On paper, the merger between these two institutions made sense – both institutions were close to one another and competing for diminishing resources. Together they could reduce administrative costs and join forces to negotiate with large insurance companies. The need to create a new culture and dissolve historically existent power struggles were two large tasks that needed to be addressed in order to ensure a successful merger. However, the way in which the merger was organized did not lead to a successful merger. UCSF Health Care did not spend adequate time creating a shared culture in which the two organizations would see one joint organization with shared power (resources).
Founded in 1946, Seattle’s Group Health Cooperative was created by doctors and community members who believed that there needed to be a health care program that was affordable, member centered, and held principles of social justice. This cooperative was one that had been successful for many years, but just recently was acquired by the not for profit Kaiser Permanente health-care company on February 1, 2017 for 1.8 billion dollars. Although Group Health is a cooperative and Kaiser Permanente is a nonprofit healthcare company, they have similar views on how they run their companies because both have missions to put their members and employees first. This is something that the articles stressed because this merge is going to affect thousands of members and employees. I plan on focusing on the process Kaiser Permanente had when wanting to take over Group Health Cooperative, the pros and cons of the final decision to merge the two healthcare programs, and ultimately how Group Health’s marketing and management strategies will be implemented in the merge. (12)
The Immortal Life of Henrietta Lacks by Rebecca Skloot is based on the story of Henrietta Lacks, an African-American woman who died of cervical cancer. It was during the time when race was still a big factor in the United States and the principle of medical ethical was in its early stages. One of the main themes of this book surrounded around the ethical issue of informed consent. During an operation to remove the cancerous tumor from Henrietta Lacks, Dr. George Gey took a sample of cancerous tissue from cervix without her consent. Also, her family was not informed of the sample that was taken out from Henrietta and it was years before they found out about the fate of their mother’s cells. The cell that was extracted from Henrietta, known as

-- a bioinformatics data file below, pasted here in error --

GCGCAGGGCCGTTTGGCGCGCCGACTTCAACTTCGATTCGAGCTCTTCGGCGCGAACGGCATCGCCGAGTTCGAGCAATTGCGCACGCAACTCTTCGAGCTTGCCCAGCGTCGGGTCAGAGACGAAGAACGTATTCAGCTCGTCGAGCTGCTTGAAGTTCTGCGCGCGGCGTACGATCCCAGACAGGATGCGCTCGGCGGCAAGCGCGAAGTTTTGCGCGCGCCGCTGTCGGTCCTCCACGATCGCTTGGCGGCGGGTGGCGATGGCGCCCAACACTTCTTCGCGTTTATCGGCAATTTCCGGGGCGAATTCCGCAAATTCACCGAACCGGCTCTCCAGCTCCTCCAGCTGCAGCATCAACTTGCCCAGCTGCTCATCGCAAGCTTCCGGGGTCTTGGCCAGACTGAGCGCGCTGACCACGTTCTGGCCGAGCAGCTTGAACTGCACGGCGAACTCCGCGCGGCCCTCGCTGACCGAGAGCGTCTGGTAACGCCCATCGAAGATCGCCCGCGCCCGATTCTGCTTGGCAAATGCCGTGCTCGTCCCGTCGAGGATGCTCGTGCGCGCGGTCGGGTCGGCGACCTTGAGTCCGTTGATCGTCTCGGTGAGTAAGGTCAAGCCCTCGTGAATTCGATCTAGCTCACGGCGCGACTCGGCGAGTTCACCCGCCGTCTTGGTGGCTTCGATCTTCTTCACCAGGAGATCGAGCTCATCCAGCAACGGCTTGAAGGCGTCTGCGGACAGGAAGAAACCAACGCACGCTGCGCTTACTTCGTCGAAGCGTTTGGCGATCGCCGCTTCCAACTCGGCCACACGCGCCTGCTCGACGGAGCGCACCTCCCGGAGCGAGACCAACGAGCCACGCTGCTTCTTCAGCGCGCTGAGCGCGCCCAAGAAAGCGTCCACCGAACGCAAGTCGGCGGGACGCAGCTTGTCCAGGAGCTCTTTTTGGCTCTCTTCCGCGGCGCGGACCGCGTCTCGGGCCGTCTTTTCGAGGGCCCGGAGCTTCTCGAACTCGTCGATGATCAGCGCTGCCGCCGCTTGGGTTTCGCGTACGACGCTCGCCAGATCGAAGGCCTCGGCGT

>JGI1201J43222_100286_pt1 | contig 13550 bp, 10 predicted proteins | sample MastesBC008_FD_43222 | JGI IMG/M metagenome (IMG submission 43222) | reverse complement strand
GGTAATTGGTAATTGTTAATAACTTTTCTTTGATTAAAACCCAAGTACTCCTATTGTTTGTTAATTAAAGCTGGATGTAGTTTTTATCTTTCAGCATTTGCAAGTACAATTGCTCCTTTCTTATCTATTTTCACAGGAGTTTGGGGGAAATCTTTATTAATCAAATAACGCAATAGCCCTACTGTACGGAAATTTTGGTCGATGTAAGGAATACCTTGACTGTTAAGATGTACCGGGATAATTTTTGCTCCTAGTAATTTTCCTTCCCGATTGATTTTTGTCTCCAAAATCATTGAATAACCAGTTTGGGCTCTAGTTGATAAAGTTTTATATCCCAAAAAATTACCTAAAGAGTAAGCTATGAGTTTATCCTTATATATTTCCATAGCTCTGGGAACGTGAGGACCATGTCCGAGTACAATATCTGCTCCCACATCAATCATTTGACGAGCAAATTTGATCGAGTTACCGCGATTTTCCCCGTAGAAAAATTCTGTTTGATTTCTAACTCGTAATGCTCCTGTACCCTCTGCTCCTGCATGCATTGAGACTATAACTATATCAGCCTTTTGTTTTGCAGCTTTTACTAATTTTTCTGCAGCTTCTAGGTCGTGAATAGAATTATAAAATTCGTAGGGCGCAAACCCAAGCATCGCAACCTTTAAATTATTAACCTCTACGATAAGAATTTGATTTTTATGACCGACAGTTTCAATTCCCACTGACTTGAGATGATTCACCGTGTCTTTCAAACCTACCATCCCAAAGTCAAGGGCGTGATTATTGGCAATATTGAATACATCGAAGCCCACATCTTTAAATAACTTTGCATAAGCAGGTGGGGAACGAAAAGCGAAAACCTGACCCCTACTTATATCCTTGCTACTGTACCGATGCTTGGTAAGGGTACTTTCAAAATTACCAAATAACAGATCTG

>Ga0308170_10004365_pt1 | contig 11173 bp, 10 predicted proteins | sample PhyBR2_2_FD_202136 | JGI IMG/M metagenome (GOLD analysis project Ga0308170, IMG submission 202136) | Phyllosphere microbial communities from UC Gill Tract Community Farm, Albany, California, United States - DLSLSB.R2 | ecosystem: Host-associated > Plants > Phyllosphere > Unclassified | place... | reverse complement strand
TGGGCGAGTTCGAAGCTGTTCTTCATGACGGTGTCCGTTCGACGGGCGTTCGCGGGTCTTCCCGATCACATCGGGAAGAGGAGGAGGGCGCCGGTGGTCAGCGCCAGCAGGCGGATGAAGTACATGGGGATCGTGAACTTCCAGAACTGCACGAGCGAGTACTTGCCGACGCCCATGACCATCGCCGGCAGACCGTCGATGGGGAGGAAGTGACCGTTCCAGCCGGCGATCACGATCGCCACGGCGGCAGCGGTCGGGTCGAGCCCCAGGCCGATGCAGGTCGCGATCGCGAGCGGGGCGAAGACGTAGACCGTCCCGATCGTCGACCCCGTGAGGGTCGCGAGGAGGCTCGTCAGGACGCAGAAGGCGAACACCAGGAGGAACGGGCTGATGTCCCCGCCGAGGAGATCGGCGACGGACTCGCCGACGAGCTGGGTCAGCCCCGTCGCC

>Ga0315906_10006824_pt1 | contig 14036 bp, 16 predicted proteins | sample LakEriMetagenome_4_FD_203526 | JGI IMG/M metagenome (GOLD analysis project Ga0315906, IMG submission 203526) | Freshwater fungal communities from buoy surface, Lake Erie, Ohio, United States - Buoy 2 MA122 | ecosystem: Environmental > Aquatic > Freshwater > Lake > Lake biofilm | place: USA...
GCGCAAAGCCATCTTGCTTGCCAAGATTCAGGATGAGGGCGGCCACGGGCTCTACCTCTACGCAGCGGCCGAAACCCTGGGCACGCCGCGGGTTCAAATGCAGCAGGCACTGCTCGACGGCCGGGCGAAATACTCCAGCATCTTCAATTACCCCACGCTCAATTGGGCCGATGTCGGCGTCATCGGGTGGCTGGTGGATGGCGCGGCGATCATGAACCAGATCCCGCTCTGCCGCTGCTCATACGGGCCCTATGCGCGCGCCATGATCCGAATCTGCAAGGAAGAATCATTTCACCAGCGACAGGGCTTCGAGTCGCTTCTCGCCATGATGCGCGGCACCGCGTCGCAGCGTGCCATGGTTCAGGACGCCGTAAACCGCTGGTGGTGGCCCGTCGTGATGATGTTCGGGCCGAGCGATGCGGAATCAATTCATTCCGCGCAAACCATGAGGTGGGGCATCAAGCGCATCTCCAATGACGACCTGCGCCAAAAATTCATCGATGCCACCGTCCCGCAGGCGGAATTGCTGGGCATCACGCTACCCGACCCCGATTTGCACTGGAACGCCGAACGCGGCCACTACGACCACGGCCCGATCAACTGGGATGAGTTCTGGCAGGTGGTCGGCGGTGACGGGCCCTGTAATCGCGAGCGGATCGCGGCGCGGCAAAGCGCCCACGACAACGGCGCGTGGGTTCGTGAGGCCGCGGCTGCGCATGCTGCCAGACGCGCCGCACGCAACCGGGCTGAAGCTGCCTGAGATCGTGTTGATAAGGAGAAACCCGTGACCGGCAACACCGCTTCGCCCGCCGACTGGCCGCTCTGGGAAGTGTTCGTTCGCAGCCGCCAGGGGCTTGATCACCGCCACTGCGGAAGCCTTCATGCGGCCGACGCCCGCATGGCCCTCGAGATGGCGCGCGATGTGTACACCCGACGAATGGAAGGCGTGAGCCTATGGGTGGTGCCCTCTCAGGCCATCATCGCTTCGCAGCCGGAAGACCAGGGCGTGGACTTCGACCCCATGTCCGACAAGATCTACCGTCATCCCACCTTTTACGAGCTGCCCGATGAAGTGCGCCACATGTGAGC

Throughout the history of medicine there has always been a need for shared commitment to ideals of moral, ethical and humane practice. The Hippocratic Oath, created by a compilation of works largely based on Hippocrates, has always stood as guidelines for the conduct of physicians. The Classical oath has and continues to serve well in preserving the sanctity of the medical profession while developing a basis for the respectful treatment of patients. However, this out-dated oath is not equipped to handle the modern trials and tribulations faced by physicians and health care in general. Many of its principles are simply unrealistic and inapplicable in today’s society. For this reason a revised version of the oath was written. As I will
Medicine is a science of healing, but also an art. It takes intelligence in the sciences as well as precise skill in the art of medicine to heal successfully. In the Hippocratic Oath, Hippocrates highlights the importance of passing on the tradition of practicing medicine, maintaining respect for patients, and preserving humility within themselves. Modern day practice of this oath involve patient’s stories. Rita Charon in her article “What to do with Stories? The sciences of Narrative Medicine,” explores narrative writing and how to use it as a tool in healing patients. While Charon focuses on the writing of these stories, Atul Gawande’s book Being Mortal reflects on how to make more meaningful endings out of the stories of patients who